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Fears over possible privatisation of NHS cervical screening services
Fears have been expressed about the possible privatisation of cervical screening services used by thousands of women in England every year.
Unite, the union with 100,000 members in the health service, said that alarm bells are ringing, as this week was the deadline for the tendering process for laboratory services involving cervical screening.
The successful bidders are expected to be announced on 12 April, with the full implementation of the HPV programme by the end of 2019, when the current 46 laboratories are reduced to nine.
Unite national officer for health Colenzo Jarrett-Thorpe said:
“Unite will be campaigning to protect healthcare science jobs and skills in the NHS to ensure thousands of women have a world class cervical screening service.
“We don’t believe privatisation of this essential NHS service is in the long term interests of patients and staff.
“The uncertainty facing the current workforce, as a result of possible privatisation, could result in instability and the ability of current NHS providers to be able to deliver a robust service.
“The possibility of losing hundreds of skilled, highly qualified professionals from the NHS, thus eroding the science and technical skills base in the NHS, is to be deplored. The impact on thousands of women, who rely on cytology screeners to analyse cervical smear tests, is a huge concern.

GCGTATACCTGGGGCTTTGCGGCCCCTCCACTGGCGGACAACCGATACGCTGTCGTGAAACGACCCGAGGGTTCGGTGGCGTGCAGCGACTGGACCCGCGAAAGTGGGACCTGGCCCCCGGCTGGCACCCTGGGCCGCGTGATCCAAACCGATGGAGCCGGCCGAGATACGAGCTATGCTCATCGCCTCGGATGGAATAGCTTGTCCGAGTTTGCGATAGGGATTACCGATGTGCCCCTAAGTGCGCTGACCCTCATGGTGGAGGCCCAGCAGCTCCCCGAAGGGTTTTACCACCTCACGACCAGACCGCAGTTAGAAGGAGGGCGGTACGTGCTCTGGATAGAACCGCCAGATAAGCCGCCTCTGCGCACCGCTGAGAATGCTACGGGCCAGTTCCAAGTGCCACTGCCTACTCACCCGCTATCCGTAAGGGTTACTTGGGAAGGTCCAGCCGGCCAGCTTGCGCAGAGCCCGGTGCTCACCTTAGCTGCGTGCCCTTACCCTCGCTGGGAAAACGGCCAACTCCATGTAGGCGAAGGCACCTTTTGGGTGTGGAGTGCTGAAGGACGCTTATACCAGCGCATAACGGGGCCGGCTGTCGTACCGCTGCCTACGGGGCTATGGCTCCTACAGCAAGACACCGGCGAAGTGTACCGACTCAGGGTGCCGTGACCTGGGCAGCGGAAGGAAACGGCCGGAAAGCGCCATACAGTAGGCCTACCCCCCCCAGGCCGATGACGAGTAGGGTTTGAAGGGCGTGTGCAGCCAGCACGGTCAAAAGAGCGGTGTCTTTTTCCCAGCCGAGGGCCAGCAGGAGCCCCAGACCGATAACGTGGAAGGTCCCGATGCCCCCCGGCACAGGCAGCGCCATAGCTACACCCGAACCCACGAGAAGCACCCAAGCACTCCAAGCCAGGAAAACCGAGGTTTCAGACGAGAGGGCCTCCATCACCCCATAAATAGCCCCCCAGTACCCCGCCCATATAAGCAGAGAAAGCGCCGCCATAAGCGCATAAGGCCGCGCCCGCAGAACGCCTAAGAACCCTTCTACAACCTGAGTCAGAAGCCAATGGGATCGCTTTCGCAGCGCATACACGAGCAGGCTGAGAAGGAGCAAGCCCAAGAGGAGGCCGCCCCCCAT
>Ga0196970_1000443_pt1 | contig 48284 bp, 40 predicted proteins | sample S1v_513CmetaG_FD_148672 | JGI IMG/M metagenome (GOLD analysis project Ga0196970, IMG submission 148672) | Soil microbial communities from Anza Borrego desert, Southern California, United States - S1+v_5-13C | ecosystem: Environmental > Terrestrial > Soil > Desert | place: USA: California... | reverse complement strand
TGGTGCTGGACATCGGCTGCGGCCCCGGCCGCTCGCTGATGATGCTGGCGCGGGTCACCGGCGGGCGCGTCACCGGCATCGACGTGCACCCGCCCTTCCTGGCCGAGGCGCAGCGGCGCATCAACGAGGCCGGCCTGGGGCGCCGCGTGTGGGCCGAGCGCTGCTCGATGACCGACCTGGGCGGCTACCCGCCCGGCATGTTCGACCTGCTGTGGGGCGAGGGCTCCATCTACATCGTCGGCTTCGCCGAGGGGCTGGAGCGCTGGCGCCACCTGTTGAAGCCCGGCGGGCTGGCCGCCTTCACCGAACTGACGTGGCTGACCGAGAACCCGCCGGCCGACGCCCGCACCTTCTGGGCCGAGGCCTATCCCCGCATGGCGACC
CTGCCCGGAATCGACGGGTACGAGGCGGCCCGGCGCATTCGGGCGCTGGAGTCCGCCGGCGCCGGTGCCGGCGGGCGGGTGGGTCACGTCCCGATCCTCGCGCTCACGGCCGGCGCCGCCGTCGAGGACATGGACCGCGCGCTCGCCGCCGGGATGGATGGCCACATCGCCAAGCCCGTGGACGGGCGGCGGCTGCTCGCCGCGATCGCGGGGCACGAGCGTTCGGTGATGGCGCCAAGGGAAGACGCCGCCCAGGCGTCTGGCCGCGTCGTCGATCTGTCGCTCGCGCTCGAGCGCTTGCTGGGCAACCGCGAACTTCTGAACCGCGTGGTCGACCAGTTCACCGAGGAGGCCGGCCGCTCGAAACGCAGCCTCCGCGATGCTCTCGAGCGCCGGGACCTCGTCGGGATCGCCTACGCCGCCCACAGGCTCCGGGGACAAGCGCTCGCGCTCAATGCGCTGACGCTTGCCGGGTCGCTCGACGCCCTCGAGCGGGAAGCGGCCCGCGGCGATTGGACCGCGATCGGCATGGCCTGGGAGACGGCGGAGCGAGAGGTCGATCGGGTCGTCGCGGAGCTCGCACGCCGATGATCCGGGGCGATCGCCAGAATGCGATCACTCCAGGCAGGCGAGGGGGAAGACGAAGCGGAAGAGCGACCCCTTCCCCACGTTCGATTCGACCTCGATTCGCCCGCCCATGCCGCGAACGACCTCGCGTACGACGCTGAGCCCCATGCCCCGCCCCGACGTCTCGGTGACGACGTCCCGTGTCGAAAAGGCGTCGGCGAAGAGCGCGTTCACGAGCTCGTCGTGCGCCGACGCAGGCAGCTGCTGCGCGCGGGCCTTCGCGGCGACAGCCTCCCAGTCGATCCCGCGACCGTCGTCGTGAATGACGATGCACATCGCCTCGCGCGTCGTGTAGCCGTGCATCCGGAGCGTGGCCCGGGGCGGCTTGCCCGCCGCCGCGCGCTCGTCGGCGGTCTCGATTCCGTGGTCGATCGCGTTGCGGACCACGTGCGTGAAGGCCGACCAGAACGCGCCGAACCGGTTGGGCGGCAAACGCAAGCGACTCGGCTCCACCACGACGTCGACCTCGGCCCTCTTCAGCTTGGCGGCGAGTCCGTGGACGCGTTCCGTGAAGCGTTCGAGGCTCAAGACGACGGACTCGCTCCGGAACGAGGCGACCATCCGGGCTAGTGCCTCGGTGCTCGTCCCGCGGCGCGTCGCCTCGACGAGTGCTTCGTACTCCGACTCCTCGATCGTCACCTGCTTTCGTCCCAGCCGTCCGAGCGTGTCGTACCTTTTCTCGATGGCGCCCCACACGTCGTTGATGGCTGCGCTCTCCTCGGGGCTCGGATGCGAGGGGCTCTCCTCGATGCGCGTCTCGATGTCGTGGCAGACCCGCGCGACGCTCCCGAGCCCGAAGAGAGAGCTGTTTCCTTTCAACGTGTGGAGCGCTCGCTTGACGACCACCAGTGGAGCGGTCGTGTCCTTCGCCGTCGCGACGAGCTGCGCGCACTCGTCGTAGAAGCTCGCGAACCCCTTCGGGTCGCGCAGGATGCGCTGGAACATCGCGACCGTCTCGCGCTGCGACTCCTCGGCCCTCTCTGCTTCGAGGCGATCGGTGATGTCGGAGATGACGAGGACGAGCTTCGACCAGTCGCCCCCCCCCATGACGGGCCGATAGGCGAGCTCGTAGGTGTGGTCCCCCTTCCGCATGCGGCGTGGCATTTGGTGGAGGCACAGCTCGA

“Basically, everyone will be kept in suspense until 12 April. This has resulted in the knock-on effect of posts not being replaced, resulting in further delays in turnaround times at a number of sites.
“Turnaround should, ideally, be within ten days, but it widely known that eight weeks is now common place.”
Unite wants NHS England to guarantee that the NHS remains the primary provider for these services and to rule out any job losses as a result of this new set-up.
Unite lead officer for cytology services Gary Owen said:
“The sudden announcement of a reduction to just nine centres for primary cervical cytology screening is a hammer blow to our members working in this vital service.
“Compounding the matter is the prospect that our members may be transferred out of the NHS to a private, profit hungry, company, whose paramount interest is putting money into shareholders’ pockets.
“Many of our members working in cytology screening are part-time women, with many years of loyal service, and who have a dedicated skills set, so it is hugely disappointing that their future employment faces such an uncertain future.
“Unite will do all it can to support these members through this difficult process.”
Notes to editors:
For more information please contact Unite senior communications officer Shaun Noble on 020 3371 2060 or 07768 693940. Unite press office is on: 020 3371 2065
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